Just over a decade ago, I started producing a conservative youth rag called pro-Action. The name was designed to steal the thunder of the official NSW Young Liberal rag which was called Action. The following is the first half of an article published in edition 2 of pro-Action, published at some time in 1996 ...
… how should “ethnic” australians respond?
In her maiden speech, the Member for Oxley made remarks which appeared to offend persons of Asian and Aboriginal extraction. Ethnic community leaders have expressed outrage and righteous indignation at her comments. Meanwhile, the press and media are almost suggesting that Ms Hanson speaks for a silent undercurrent of “mainstream Australia” (whatever that means).
Personally, I find Ms Hanson somewhat of a non-entity. She really doesn’t deserve the attention she is receiving. Her views are ill-informed and simply do not accord with present economic, social and political realities.
But I don’t think that political correctness and labelling is going to be sufficient to deal with the points she has raised in her maiden speech. In this regard, I don’t believe certain ethnic community “leaders” have done great service to their communities by their reactions to Ms Hanson.
What all Australians should understand is that there is a genuine constituency for the sorts of views which Messrs [Graeme] Campbell [former Federal Member for Kalgoolie] and Hanson espouse. This is a fact we have to accept. We also have to accept and expect that this constituency will want to be represented in Parliament. Australians of all persuasions deserve to find representation in our national parliament.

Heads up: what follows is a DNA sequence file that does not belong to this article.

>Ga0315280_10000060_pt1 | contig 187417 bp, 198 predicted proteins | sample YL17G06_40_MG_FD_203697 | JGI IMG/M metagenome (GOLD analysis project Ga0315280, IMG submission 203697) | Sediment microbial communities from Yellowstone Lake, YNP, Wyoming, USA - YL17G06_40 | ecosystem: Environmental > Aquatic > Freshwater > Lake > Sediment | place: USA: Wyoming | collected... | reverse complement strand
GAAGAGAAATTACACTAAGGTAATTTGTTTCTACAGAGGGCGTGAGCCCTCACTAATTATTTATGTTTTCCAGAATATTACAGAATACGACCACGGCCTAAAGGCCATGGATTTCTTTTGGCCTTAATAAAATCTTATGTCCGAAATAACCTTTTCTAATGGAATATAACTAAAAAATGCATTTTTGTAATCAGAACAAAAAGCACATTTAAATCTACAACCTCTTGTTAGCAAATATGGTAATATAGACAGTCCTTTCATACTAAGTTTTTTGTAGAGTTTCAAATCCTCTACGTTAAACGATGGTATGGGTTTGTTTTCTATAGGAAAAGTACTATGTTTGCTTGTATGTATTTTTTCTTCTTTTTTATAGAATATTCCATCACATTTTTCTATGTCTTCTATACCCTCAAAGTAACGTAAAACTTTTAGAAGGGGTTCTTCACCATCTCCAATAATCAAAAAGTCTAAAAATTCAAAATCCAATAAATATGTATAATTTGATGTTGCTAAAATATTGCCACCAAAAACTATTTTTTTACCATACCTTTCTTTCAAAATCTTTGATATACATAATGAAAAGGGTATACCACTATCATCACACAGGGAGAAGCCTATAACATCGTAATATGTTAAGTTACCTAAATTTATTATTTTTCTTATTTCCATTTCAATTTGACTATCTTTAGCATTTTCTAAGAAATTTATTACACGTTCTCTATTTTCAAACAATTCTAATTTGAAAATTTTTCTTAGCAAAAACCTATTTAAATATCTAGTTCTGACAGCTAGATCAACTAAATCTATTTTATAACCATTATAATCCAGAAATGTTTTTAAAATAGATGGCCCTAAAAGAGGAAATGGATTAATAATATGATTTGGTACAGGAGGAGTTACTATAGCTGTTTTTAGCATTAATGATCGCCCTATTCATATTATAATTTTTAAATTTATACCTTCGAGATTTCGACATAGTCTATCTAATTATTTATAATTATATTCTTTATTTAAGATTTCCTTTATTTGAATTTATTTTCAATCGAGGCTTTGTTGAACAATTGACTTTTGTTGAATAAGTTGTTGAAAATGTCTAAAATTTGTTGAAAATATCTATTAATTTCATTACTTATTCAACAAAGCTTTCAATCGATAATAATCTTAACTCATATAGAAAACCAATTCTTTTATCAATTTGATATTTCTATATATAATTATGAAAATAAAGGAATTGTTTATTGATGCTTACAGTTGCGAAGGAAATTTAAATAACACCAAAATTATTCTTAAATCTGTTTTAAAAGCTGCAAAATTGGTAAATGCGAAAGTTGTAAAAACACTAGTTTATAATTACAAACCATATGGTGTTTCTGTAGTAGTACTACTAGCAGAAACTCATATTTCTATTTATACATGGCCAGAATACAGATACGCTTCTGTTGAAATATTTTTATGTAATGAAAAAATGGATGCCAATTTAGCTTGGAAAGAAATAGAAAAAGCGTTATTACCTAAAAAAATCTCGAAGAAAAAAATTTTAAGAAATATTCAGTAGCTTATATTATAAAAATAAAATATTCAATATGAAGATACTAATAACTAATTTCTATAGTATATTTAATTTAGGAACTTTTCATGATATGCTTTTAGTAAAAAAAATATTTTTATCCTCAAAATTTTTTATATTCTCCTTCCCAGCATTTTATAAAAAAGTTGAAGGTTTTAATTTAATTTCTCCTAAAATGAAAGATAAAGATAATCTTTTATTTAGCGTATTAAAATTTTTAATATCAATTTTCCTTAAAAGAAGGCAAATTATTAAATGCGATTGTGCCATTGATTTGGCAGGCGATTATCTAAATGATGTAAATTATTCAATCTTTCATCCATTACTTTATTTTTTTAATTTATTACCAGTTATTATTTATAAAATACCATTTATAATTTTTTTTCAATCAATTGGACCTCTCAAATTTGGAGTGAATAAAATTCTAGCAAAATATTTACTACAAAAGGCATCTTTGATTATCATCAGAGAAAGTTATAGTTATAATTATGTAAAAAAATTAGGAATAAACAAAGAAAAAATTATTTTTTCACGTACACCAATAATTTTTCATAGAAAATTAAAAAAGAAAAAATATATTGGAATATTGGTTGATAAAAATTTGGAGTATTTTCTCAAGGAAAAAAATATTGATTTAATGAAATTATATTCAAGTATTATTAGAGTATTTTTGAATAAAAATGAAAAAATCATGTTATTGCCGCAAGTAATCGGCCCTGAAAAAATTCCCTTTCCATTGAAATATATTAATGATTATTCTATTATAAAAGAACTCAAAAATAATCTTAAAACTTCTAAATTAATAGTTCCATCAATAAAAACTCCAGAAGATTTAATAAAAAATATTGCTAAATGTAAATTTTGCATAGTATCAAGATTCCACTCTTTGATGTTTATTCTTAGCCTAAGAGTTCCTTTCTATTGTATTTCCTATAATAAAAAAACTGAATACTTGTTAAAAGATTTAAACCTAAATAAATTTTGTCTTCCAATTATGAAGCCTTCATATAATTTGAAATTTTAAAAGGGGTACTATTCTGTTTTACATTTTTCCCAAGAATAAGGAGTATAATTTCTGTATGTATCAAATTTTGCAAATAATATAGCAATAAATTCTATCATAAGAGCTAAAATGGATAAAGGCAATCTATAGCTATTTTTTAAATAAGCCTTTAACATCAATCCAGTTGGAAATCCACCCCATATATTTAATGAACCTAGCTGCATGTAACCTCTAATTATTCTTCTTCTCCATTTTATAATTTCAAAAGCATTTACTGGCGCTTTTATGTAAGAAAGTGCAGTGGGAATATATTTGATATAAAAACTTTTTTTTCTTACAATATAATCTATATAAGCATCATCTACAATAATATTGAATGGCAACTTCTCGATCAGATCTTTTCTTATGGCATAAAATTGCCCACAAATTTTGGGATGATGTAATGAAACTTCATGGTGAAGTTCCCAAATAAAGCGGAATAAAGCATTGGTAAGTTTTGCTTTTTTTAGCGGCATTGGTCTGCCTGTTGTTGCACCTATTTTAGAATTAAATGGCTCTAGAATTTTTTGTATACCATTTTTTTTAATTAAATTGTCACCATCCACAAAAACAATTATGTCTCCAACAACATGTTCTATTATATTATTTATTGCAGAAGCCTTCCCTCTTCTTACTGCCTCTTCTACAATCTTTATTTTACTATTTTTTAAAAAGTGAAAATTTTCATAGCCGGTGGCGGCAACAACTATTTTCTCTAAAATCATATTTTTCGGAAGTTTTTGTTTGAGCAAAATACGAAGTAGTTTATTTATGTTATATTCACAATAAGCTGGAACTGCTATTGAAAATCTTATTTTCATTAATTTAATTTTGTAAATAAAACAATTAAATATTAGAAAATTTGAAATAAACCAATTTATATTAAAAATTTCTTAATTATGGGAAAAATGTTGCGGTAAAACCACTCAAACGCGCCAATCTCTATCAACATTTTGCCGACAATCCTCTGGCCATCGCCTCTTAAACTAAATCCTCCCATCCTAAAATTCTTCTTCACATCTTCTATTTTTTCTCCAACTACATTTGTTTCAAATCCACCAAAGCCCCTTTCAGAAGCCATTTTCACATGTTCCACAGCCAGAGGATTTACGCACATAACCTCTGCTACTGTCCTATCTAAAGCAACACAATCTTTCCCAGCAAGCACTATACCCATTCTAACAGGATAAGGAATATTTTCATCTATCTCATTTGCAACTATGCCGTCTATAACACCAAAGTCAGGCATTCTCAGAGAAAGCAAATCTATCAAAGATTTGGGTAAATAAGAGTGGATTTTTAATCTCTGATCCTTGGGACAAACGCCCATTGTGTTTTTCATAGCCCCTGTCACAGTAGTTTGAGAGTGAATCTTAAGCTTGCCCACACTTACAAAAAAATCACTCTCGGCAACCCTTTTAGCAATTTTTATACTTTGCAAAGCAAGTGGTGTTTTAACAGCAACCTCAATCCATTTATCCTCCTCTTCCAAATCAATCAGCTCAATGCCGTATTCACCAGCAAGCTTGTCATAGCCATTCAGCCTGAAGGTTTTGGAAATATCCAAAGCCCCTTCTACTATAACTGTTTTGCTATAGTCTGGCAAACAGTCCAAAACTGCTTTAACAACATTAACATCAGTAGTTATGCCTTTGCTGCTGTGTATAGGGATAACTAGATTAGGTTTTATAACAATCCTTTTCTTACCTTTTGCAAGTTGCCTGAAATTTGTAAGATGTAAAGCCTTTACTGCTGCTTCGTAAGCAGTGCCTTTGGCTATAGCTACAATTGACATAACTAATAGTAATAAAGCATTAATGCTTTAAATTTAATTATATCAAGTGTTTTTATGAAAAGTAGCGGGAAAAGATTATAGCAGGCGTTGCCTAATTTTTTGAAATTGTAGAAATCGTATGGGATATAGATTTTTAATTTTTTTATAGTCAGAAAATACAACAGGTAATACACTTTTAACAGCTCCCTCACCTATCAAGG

Naturally, we would like to keep this constituency as small as possible. And yet by getting so uptight over Ms Hanson and by attacking her personally, some ethnic “leaders” are actually generating sympathy for Ms Hanson. In doing so, they are actually increasing the size of her constituency and the number of her supporters.
Politically correct labelling is simply not going to work anymore. Australians are tired of the labelling of controversial individuals by their opponents. Most of us watched quite dazed and perturbed at the vicious treatment received by Helen Darville (though I was amused when a Ukranian organisation threatened Darville critics with action under racial vilification legislation). Desperate and immature labelling is simply not going to gain sympathy for anyone other than the person labelled.
What supporters of immigration and multiculturalism need to do is to tell the community the facts about immigration. We need to explain to Australians the economic and social benefits of our large migration program. We need to remind Australians that the only other nation to accept migrants with as open arms as us is now the most powerful and wealthy nation on earth (“give me your tired, your weary …")
[Clearly I’d never heard of Canada or Brazil in 1996.]
To be continued …
Words © 2008 Irfan Yusuf
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